Burton took a different tack. His sources believed that "Cohen's rabbi" was Google's billionaire boss and "Obama lackey" Eric Schmidt, and that Google had "White House and State Department support and air cover. In reality, they are doing things the CIA cannot do."

To anyone who has studied the Otpor revolution against Milosevic, the Tamarod strategy will seem a well-adapted copy with an added emphasis on the military. Tamarod started with a massive petition demanding Morsi's resignation, used clever slogans against him, and scheduled a series of nationwide demonstrations against him to begin June 30. They also seemed to understand fully the criticisms Schmidt and Cohen made of the January revolution in their recent magnum opus, "The New Digital Age: Reshaping the Future of People, Nations and Business."

In practice, Tamarod scored a much bigger success, with backing from the Nobel prize-winning Mohamed ElBaradei and Egyptian liberals and secularists and a wide range of society, from trade unionists and Coptic Christians to major business people and former supporters of Hosni Mubarak. The New York Times even suggested that members of the old establishment actively sabotaged the economy to help bring Morsi down.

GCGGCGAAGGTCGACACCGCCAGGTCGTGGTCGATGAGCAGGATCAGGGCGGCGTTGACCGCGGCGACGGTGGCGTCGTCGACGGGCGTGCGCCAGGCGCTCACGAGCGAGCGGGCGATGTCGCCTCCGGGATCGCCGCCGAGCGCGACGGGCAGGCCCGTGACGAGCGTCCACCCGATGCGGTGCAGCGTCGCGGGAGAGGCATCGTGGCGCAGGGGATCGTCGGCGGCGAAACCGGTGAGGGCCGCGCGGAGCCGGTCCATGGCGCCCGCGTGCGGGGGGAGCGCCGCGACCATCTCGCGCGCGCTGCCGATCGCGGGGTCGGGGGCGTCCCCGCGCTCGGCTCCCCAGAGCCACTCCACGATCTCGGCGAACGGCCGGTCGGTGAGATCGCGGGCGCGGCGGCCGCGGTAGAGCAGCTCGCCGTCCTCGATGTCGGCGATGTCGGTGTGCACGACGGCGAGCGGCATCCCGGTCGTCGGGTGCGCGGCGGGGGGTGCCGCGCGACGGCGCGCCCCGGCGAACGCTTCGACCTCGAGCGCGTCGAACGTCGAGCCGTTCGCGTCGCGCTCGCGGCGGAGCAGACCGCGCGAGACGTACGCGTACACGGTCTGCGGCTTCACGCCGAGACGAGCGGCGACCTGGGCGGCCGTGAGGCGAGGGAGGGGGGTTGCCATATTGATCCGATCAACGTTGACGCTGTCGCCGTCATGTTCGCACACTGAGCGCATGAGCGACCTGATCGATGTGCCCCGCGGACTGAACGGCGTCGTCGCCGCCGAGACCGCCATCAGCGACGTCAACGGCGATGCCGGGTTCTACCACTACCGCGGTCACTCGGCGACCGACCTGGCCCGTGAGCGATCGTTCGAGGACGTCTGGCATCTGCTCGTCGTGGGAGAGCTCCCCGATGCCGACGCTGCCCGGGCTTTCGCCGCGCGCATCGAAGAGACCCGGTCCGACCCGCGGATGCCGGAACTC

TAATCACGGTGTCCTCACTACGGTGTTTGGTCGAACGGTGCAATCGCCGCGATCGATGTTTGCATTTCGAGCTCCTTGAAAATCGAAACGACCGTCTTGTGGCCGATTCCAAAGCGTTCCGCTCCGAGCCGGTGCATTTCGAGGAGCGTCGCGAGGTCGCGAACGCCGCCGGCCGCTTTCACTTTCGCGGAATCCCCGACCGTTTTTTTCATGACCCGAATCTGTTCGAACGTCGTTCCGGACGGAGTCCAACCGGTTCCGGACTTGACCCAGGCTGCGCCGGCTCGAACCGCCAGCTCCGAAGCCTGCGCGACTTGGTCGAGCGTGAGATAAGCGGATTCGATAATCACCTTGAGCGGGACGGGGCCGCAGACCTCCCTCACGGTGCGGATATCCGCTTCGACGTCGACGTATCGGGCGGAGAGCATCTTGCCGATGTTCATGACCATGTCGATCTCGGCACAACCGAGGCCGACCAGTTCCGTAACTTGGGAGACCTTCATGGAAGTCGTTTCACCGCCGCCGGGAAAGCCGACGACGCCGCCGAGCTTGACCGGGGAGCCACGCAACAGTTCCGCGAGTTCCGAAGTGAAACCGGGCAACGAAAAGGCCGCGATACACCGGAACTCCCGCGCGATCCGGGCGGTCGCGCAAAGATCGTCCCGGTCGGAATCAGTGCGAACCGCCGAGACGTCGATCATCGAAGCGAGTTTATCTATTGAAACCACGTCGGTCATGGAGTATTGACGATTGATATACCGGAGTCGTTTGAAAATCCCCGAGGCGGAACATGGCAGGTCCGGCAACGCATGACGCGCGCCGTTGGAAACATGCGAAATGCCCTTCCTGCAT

This was an enormous destabilization campaign, far larger than the CIA mounted in Brazil and Chile to encourage the military in those countries to intervene in 1964 and 1973. As a result, by the time Obama gave his consent on July 1, there was no conceivable way to stop the Egyptian military from stepping in as Tamarod was pushing them to do. This leaves two big questions still to be answered: Did Obama or his national security understand the Tamarod campaign? Or, contrary to his image of following from behind, had he or they already given prior approval to the coup?

A veteran of the Berkeley Free Speech Movement and the New Left monthly Ramparts, Steve Weissman lived for many years in London, working as a magazine writer and television producer. He now lives and works in France, where he is researching a new book, "Big Money: How Global Banks, Corporations, and Speculators Rule and How To Break Their Hold."